At an official ceremony held in Strasbourg on 16 February 2011, Foreign Minister János Martonyi, and President Jerzy Buzek, signed the regulation on European Citizens’ Initiative, on behalf of the Council and the European Parliament respectively. The Lisbon Treaty authorises any person to propose an EU law after 2012.
Finally, the Council of the European Union and the European Parliament (EP), gave the green light to the European Citizens’ Initiative, one of the most significant innovations in the Lisbon Treaty. Foreign Minister János Martonyi, and EP President Jerzy Buzek solemnly signed the regulation, at the EP’s plenary meeting, on 16 February 2011.
“The citizens’ initiative enables European citizens to jointly shape their common future for a strong Europe, giving EU legislation a human dimension”, Mr Martonyi declared in his speech. Similarly to President Buzek, the Hungarian Foreign Minister, who spoke on behalf of the Council, also thanked the Spanish and especially the Belgian Presidency for their untiring efforts to pave the way for the citizens’ initiative.
At least one million EU citizens
For the first time, EU citizens can make direct proposals for EU legislation. Article 11 of the Lisbon Treaty grants this right. “No less than one million citizens who are nationals of a significant number of Member States may take the initiative of inviting the European Commission, within the framework of its powers; to submit any appropriate proposal on matters where citizens consider that a legal act of the Union is required for the purpose of implementing the Treaties.”
It is an important provision of the EU legislation that initiates matters, where the Treaty refers to the competence of EU institutions. Such matters include the amendment of regulations on employment abroad, and the mutual recognition of diplomas and certificates. In addition, the initiative can simplify the removal of the existing obstacles in the way of enterprises’ cross-border activities, or the harmonisation of environmental regulations.
Matters within national competence such as the vast majority of tax or national rules on social allowances, cannot be amended by the European citizens’ initiative alone.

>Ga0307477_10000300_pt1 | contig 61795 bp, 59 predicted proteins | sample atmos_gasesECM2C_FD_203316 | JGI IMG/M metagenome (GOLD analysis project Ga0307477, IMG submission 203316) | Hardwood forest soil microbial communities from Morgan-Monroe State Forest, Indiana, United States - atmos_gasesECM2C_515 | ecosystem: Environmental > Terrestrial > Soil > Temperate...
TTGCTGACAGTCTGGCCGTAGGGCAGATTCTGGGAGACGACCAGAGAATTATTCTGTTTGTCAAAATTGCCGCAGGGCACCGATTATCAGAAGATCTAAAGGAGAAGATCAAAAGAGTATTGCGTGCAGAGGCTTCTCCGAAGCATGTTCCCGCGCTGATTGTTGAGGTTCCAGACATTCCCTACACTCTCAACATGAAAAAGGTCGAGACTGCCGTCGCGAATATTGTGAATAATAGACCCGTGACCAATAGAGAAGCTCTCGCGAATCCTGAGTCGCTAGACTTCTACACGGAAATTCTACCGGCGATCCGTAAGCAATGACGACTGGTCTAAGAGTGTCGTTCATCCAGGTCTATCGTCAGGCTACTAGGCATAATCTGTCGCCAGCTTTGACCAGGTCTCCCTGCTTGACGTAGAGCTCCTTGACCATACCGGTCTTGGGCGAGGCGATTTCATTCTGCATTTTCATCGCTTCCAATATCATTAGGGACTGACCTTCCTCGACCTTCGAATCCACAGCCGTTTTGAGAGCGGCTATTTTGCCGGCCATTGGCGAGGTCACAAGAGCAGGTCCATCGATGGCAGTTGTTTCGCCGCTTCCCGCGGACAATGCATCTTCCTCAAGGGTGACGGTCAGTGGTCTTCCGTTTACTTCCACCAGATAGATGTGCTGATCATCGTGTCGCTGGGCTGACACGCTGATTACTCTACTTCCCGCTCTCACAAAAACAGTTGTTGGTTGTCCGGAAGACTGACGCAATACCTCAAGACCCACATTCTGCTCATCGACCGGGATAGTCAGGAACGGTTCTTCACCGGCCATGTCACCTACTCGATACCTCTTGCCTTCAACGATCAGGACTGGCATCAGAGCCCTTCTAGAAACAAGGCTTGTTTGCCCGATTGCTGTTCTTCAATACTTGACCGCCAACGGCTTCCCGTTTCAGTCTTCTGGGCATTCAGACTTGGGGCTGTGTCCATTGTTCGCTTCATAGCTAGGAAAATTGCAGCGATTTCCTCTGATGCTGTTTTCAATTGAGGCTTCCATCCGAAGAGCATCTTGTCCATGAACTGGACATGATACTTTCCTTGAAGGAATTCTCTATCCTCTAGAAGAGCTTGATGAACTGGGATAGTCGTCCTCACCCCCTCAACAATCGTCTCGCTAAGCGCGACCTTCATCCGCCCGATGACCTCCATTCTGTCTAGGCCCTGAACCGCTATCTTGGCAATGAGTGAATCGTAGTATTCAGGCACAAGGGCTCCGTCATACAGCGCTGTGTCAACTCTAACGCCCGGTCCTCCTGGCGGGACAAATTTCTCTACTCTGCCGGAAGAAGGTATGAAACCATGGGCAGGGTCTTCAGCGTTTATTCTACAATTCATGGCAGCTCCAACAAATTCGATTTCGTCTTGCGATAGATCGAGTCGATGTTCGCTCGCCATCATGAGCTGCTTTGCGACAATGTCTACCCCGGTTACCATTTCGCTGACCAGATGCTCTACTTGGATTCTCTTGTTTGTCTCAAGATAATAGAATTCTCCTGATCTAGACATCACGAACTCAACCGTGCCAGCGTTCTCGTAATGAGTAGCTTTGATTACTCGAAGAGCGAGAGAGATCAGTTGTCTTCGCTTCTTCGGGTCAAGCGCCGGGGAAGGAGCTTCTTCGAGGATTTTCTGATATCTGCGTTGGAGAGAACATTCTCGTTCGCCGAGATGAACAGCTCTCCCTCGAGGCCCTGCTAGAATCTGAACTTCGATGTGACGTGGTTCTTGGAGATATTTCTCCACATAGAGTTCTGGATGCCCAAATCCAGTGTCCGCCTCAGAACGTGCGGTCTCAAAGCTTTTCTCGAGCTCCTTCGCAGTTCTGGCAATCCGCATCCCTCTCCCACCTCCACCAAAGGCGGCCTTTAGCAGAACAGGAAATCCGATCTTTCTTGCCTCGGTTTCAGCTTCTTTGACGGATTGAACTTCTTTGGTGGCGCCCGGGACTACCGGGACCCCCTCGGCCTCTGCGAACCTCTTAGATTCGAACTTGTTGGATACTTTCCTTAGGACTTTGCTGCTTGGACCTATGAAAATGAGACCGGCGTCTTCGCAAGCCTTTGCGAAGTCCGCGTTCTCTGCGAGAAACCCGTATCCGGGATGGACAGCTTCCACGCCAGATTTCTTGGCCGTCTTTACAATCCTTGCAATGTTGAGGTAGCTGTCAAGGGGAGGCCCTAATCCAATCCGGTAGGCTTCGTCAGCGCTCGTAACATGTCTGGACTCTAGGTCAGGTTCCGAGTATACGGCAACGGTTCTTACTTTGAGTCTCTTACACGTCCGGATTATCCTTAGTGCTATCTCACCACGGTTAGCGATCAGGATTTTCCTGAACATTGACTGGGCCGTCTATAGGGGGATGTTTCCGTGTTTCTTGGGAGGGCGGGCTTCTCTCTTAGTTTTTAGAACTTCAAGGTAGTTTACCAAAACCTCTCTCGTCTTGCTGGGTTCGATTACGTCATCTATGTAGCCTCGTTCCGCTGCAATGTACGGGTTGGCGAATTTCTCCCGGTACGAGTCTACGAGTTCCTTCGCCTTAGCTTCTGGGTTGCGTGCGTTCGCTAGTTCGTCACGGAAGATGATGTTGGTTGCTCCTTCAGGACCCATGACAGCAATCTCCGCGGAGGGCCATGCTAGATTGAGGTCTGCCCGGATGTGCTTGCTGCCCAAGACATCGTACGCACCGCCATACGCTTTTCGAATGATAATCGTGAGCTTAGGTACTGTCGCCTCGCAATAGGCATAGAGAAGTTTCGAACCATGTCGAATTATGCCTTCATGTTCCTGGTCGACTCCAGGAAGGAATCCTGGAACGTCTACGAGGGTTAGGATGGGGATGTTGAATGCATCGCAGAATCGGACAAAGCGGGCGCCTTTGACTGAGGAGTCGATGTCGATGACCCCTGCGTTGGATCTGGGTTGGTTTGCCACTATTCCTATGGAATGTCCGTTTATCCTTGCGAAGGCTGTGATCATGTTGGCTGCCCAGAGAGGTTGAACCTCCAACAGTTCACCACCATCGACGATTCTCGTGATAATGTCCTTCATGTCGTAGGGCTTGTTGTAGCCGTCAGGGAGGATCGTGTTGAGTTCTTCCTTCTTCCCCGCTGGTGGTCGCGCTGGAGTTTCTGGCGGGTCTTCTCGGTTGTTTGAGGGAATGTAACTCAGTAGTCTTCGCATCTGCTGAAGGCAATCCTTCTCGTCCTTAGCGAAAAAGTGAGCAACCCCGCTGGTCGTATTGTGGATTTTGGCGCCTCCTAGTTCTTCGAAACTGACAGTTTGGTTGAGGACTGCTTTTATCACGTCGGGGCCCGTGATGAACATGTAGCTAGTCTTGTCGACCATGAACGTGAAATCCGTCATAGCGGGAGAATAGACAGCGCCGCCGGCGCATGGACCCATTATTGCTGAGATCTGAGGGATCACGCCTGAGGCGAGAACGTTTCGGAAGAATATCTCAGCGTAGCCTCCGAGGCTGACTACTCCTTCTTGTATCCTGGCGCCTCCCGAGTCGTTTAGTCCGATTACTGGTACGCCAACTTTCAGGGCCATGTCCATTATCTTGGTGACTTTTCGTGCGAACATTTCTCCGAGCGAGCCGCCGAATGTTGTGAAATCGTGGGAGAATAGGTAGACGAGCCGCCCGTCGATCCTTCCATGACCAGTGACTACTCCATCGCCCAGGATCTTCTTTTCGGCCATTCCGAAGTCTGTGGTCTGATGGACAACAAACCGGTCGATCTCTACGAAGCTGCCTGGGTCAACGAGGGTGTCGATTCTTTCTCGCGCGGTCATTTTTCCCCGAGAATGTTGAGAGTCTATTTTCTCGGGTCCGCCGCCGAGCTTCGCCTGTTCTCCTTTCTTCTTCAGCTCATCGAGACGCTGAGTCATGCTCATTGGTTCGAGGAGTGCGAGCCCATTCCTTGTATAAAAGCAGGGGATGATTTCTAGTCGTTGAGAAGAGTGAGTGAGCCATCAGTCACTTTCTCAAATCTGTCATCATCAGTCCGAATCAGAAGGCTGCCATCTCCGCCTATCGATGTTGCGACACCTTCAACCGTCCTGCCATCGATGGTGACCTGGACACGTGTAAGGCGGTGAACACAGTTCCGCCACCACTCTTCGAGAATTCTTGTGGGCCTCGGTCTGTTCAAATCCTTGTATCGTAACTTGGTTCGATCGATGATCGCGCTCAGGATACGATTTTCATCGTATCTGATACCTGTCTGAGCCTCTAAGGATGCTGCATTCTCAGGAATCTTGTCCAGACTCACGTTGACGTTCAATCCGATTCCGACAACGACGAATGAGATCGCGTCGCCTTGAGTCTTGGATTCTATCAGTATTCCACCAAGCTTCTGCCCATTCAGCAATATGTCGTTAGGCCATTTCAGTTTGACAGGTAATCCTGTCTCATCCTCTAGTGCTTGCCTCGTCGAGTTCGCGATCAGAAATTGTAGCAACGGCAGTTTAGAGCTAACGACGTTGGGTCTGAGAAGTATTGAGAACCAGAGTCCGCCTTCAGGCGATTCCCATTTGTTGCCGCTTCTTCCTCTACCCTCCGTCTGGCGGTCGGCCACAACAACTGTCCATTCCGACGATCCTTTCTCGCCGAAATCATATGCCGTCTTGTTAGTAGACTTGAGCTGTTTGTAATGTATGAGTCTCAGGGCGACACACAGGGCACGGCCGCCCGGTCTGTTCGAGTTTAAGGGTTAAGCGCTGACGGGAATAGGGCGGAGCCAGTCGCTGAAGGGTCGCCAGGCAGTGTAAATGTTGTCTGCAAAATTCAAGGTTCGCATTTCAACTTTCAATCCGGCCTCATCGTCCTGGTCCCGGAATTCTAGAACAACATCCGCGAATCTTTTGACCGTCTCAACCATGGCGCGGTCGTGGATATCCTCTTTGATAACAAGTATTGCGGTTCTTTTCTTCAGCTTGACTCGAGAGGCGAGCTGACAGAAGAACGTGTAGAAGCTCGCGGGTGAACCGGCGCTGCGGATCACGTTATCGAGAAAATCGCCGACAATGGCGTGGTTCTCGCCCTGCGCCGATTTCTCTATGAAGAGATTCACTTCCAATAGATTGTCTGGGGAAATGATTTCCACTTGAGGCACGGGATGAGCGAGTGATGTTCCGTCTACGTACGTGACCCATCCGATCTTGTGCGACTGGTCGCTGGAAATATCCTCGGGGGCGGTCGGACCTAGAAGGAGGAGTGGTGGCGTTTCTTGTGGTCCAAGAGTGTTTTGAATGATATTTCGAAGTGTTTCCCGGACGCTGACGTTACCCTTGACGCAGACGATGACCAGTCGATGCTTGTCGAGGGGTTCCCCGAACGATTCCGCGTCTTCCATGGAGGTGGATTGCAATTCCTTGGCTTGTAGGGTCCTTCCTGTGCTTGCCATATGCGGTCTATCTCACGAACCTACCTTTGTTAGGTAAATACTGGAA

At least a quarter of member states
In the newly signed regulation, member states and the EP, set out detailed criteria for citizens’ initiatives. Specifically, collections of signatures may only be initiated by a “citizens’ committee” of at least seven members, each from a different member state. This group must register the initiative with the Commission, and collect one million supporting signatures within 12 months.
Signatories must come from at least one quarter of EU member states, which presently means seven countries. To secure proportionality, the regulation determines the minimum number of signatories from the same member state, subject to the number of MEPs from the particular country: “The minimum numbers shall correspond to the number of the Members of the EP elected in each Member State, multiplied by 750.”
The regulation is the result of a compromise reached in December 2010, with the participation of the three main EU institutions, the Council, the Commission, and the EP. Accordingly, the General Affairs Council adopted the law without a debate on 14 December 2010, while the EP’s plenary meeting consented to it, in the first reading on 15 December.
MEPs requested the amendment of several points as opposed to the Commission’s original idea. For example, the EP proposed to validate the admissibility of the initiative at the beginning of the process, and not after the collection of 300,000 signatures. It is also the MEPs’ achievement that signatures now have to be collected from only a quarter, and not a third of member states.
Exemplarily quick agreement
At the signature ceremony, Mr Martonyi declared that the Hungarian Presidency had the pleasure to contribute in the Council’s name, to launching this particularly important means. He also thanked the rapporteurs of the Constitutional Affairs Committee, European People's Party (EPP) representative, Alain Lamassoure, PES member Zita Gurmai, Diana Wallis from ALDE and Gerald Häfner from the Greens/EFA group for their cooperative attitude, which facilitated the agreement with exemplary efficiency and quickness.
After the regulation entered into force, Member states will have a year to adjust their national regulations, so the first European collection of signatures can begin in March 2012 at the earliest.